April 27, 2020
5 Marketing Trends Set to Shape the Food & Beverage Industry in 2020 – FREE REPORT
In 2000 we had cupcakes, comfort food, and Rachel Ray. In 2019 we had realistic burgers made from plants, and a wine brand that exploded in popularity because of augmented reality.
How did we get here? And, more important to food & beverage brands, where are we heading next?
With so much change happening so quickly, it’s more essential than ever for brands to look forward to future trends in the food & beverage industry. Fortunately, we’ve done the market research and forecasted the top food & beverage marketing trends coming our way in 2020 so you don’t have to.
As of July, 2020, Push10 serves CPG clients via Aid&Abet, its specialized food & beverage branch. Aid&Abet is a food marketing agency focused solely on the food and natural product markets, delivering brand strategy, product packaging and web design.
You can download the full Aid&Abet report here, or keep scrolling for a taste of what’s inside.
Download “5 Megatrends Fueling Change in the Food & Beverage Industry in 2020”, now updated with current information regarding COVID-19
Trend #1: Consumption with a Purpose
Midway through August 2019, fast food chain Popeyes, a franchise that has struggled financially since 2017, released their new chicken sandwich to the public. It exploded in popularity.
Compare this story to Chick-fil-A, whose chicken patty was long considered the best around. When word spread of Chick-fil-A founder’s right-leaning politics, consumers responded. And tweeted. And protested. And boycotted.
This tale of two sandwiches highlights a changing consumer behavior in the food & beverage industry. We no longer consume solely to satisfy hunger or thirst. Tastiness is still a prerequisite, but our consumption is now more tied to the ethos of our tribe. We choose to consume a product that aligns with our values and personal goals, and reject (often vocally) what we see as a threat to them.
Instead of eating “just ‘cause,” more are preferring to eat for a “just cause.”
Cause-based marketing penetrates almost every industry and has been growing for some time. Edelman’s 2018 Earned Brand Report cites that the majority of consumers across all ages and all incomes are belief-driven buyers, people who choose, switch, avoid, or boycott a brand based on its stand on societal issues. The food & beverage industry is no outlier.
Environmental sustainability is maybe the most relevant example of purposeful consumption in this industry today. It has helped fuel the rise of veganism, plant-based protein, and sustainable packaging, which are significant trends in their own right.
To zero in on this “green” trend in food & beverage, think about the following statistics:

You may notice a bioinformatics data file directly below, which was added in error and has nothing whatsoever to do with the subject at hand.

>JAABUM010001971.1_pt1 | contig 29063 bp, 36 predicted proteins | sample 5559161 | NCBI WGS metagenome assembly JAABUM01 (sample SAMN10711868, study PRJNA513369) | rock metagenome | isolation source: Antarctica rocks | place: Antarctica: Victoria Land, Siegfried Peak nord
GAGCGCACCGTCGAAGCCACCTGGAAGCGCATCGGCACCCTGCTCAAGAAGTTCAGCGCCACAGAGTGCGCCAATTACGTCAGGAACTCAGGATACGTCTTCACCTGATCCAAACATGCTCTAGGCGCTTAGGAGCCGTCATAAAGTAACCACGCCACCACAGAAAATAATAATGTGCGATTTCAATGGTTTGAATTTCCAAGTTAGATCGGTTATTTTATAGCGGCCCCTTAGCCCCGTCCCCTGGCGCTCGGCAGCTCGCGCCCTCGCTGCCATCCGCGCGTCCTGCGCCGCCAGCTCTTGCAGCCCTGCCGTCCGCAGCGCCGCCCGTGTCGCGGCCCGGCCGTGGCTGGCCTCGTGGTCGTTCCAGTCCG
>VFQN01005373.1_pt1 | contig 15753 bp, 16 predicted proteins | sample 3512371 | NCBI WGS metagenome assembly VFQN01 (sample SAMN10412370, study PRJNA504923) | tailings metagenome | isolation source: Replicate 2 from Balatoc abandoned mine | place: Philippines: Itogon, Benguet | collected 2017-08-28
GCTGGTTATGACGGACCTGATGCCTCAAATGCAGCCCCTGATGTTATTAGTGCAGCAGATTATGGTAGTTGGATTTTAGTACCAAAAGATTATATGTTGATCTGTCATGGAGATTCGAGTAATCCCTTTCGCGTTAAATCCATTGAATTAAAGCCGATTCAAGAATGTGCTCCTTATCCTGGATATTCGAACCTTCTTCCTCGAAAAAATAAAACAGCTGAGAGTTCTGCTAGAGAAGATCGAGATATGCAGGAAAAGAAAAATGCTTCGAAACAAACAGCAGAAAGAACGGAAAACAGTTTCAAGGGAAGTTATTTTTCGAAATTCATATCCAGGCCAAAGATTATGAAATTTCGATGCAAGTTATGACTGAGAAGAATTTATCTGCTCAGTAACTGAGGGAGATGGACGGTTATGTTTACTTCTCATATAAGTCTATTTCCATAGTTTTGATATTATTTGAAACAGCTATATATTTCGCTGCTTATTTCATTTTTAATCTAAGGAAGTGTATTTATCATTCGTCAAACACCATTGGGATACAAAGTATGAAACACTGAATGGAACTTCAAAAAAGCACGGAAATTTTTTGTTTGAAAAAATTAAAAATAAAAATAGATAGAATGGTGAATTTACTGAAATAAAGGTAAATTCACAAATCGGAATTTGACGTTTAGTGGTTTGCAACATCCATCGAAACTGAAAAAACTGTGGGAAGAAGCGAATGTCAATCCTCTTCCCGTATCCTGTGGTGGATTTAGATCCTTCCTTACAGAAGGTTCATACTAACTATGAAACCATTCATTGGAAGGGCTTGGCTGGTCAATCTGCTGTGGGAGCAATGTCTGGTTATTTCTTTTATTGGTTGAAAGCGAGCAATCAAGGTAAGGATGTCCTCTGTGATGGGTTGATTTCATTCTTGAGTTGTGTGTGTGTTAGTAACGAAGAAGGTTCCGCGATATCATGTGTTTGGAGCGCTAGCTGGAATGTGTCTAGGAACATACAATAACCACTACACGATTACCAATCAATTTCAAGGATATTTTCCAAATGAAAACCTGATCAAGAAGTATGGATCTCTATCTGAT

- A recent analysis has shown that, while meat and dairy only account for 18% of consumed calories, it produces 60% of agriculture’s greenhouse gases.
- On average, consumers are willing to pay up to 25% more for foods or beverages that are certified organic or environmentally friendly.
- Heineken has committed that by 2020, at least 50% of their main raw materials will come from sustainable sources.
While only a snapshot of a big, complex trend, these three statistics help form the story that’s shaping in the minds of today’s consumer. As the story goes, our consumption of meat is harming the environment at a higher rate than our consumption of plants, and we’re willing to spend more to put pressure on brands to address these growing concerns.
A new kind of “buzz” around health and wellness
Consumption with a purpose as a trend in food & beverage can point to a purpose beyond self (environmentalism, racial equality, income inequality, etc.), but it can also point to a more personal purpose.
Sure, we could call the rise of CBD, plant-based meats, and non-alcoholic drinks individual trends in the industry. They answer “what.” But the more valuable question we can ask is “why,” and that answer is, because these things offer a perceived benefit to our health, wellness, or physical appearance (“perceived” being an important word). One example cited by the International Food Information Council Foundation says:
Despite the importance of familiarity, 7 in 10 consumers would be willing to give up a familiar favorite product for one that did not contain artificial ingredients. Of those who would, 4 in 10 would be willing to pay 50% more and 1 in 5 would pay 100% more. That said, there are about 4 in 10 who would pay nothing more for the new product.
According to research by McKinsey, fresh produce and health-oriented packaged goods are growing far faster than all other categories. This will charge both product developers to create healthier products, and brand marketers to design packaging that communicates this value prop clearly and succinctly.